Dubois giving athletics a new direction

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By Noah Love

David Dubois might not have a long term plan, but he’s getting there.

Dubois is the new program director of sport and recreation at Ryerson, taking over the job this past summer. After 13 years working as the city of Toronto’s recreational manager, he’s walking into a sports program at Ryerson that badly needs a new look.

“Some of our programs have a tradition of not being successful,” Dubois said at the beginning of a meeting-filled Monday morning. “We have to find a way to improve these teams. We want to build a competitive and winning tradition.”

Under Bob Fullerton, the university’s former program director, athletics stagnated. Attendance at home games dwindled each year and many teams were mired in slumps that dragged on season after season.

Dubois thinks that by communicating better with athletes and coaches, he can make a program that everyone is happy with.

In his first two months at Ryerson Dubois quickly established an athletics council that is partially responsible for drawing more students to the Kerr gym for home games. After a promotional run staged by several athletes, over 100 students attended the men’s volleyball home opener, compared to about 30 per game last year.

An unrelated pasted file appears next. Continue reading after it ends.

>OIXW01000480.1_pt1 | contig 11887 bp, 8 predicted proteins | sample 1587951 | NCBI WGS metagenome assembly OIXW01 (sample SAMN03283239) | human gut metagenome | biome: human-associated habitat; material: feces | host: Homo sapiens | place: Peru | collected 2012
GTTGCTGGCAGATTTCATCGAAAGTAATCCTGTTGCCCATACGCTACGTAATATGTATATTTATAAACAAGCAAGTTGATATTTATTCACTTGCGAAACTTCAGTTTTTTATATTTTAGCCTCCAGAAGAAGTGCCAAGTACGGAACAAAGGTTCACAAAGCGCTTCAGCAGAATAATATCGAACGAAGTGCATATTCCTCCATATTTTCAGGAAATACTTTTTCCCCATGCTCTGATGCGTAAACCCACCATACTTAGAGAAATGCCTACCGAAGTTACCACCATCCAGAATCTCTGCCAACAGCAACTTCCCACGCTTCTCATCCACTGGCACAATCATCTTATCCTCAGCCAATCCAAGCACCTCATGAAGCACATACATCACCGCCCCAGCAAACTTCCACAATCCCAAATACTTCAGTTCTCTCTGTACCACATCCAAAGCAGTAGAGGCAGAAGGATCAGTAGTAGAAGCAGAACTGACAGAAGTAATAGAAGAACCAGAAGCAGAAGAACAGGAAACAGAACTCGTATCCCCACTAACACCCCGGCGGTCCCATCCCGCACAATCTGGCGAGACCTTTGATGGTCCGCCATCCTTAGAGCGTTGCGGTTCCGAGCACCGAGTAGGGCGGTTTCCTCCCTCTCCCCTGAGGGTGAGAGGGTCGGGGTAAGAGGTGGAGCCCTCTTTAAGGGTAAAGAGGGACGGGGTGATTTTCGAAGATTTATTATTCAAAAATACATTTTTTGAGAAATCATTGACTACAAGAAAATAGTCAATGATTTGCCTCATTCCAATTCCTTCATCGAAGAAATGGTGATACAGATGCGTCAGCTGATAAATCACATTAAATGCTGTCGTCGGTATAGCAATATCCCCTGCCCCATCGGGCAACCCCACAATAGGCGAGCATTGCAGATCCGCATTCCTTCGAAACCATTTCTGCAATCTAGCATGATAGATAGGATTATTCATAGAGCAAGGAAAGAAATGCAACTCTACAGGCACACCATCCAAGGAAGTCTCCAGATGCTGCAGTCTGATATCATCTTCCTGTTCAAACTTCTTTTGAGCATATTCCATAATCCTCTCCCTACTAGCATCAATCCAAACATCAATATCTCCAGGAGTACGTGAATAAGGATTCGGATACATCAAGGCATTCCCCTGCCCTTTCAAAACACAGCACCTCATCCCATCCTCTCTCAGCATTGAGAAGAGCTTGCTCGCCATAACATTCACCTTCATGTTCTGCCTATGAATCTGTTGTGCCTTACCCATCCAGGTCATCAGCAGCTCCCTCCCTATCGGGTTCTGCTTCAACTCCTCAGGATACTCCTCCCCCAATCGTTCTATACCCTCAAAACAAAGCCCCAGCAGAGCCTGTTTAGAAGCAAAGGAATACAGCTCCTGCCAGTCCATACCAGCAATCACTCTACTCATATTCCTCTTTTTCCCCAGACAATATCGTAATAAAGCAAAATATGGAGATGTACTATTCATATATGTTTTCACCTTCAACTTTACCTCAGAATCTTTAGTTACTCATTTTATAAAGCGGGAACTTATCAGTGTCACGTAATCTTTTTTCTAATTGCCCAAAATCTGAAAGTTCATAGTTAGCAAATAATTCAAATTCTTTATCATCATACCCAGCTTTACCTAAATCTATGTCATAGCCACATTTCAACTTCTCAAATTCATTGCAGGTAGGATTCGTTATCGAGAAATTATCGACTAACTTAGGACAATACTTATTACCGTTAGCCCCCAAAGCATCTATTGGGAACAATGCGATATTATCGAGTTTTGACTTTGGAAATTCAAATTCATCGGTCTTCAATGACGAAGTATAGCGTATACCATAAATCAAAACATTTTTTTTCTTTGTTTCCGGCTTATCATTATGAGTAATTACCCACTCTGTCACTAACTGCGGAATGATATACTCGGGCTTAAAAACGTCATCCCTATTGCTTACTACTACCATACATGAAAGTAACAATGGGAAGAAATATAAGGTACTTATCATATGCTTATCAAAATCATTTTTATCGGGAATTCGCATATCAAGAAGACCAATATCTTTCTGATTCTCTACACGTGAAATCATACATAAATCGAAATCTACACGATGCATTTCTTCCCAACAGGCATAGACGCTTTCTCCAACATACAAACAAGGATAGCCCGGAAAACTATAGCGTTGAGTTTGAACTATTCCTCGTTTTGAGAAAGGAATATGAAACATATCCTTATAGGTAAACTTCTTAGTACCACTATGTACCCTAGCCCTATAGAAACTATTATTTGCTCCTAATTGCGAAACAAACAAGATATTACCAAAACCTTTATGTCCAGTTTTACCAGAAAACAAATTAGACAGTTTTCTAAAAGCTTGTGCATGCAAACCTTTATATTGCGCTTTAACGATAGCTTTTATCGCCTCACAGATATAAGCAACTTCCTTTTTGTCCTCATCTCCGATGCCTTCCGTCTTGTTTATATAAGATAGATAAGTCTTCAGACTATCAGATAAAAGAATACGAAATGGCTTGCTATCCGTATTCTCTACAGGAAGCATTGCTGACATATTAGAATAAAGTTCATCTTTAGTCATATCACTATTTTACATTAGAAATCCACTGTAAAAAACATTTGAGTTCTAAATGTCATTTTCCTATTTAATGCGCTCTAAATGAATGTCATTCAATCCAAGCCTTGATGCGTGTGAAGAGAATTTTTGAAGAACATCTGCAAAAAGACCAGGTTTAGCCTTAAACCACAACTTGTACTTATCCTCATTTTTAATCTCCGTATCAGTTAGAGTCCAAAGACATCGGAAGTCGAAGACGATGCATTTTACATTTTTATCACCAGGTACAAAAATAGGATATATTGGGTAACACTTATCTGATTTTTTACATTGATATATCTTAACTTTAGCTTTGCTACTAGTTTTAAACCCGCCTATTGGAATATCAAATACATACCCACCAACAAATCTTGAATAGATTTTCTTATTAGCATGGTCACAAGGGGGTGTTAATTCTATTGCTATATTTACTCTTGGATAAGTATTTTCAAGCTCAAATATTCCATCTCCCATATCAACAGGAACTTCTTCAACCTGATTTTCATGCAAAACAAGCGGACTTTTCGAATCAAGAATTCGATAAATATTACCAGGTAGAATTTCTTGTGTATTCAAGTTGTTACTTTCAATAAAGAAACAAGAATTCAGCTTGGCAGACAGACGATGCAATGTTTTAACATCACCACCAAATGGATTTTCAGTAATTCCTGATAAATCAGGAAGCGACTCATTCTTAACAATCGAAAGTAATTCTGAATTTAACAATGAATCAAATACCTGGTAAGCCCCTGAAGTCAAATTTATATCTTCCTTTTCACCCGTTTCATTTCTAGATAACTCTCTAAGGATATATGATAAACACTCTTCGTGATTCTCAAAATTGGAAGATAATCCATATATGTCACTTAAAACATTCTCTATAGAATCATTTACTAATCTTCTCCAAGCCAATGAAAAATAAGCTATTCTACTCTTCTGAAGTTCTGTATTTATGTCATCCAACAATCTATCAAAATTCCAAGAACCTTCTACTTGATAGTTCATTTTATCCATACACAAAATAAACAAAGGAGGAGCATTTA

“I have experience in building communities,” said Dubois who has also taught at a community college in Saskatchewan and coached high school basketball.

“Everywhere I’ve been, it was important to include the people who were offering their services in planning and organization,” he said. “We want Ryerson students and faculty to build a sense of pride around our teams. By getting a few people interested I can see our numbers have already improved.”

In the past, Ryerson teams have had trouble recruiting talented players who are interested in the university’s academics. In 1997 the volleyball team was hurt when two players were suspended due to academic problems. This spring, the basketball team’s star rookies, Sandy Brar and Karlo Villanueva, flunked out.

“We have some work to do in recruiting and supporting our athletes,” Dubois said. “We need faculty support. We need academic sponsorship for our players and we can’t do that on our own.”

Dubois thinks Ryerson should be presented to potential athletes as a place with a unique educational program that will help them after their four years at Ryerson are finished, instead of a launch pad for a pro career.

For now, he is trying to use his management expertise to create a formal plan to revamp sport at Ryerson. “In my first year I want to establish where we’re going to get there, and who we’re going to do it with.”

 

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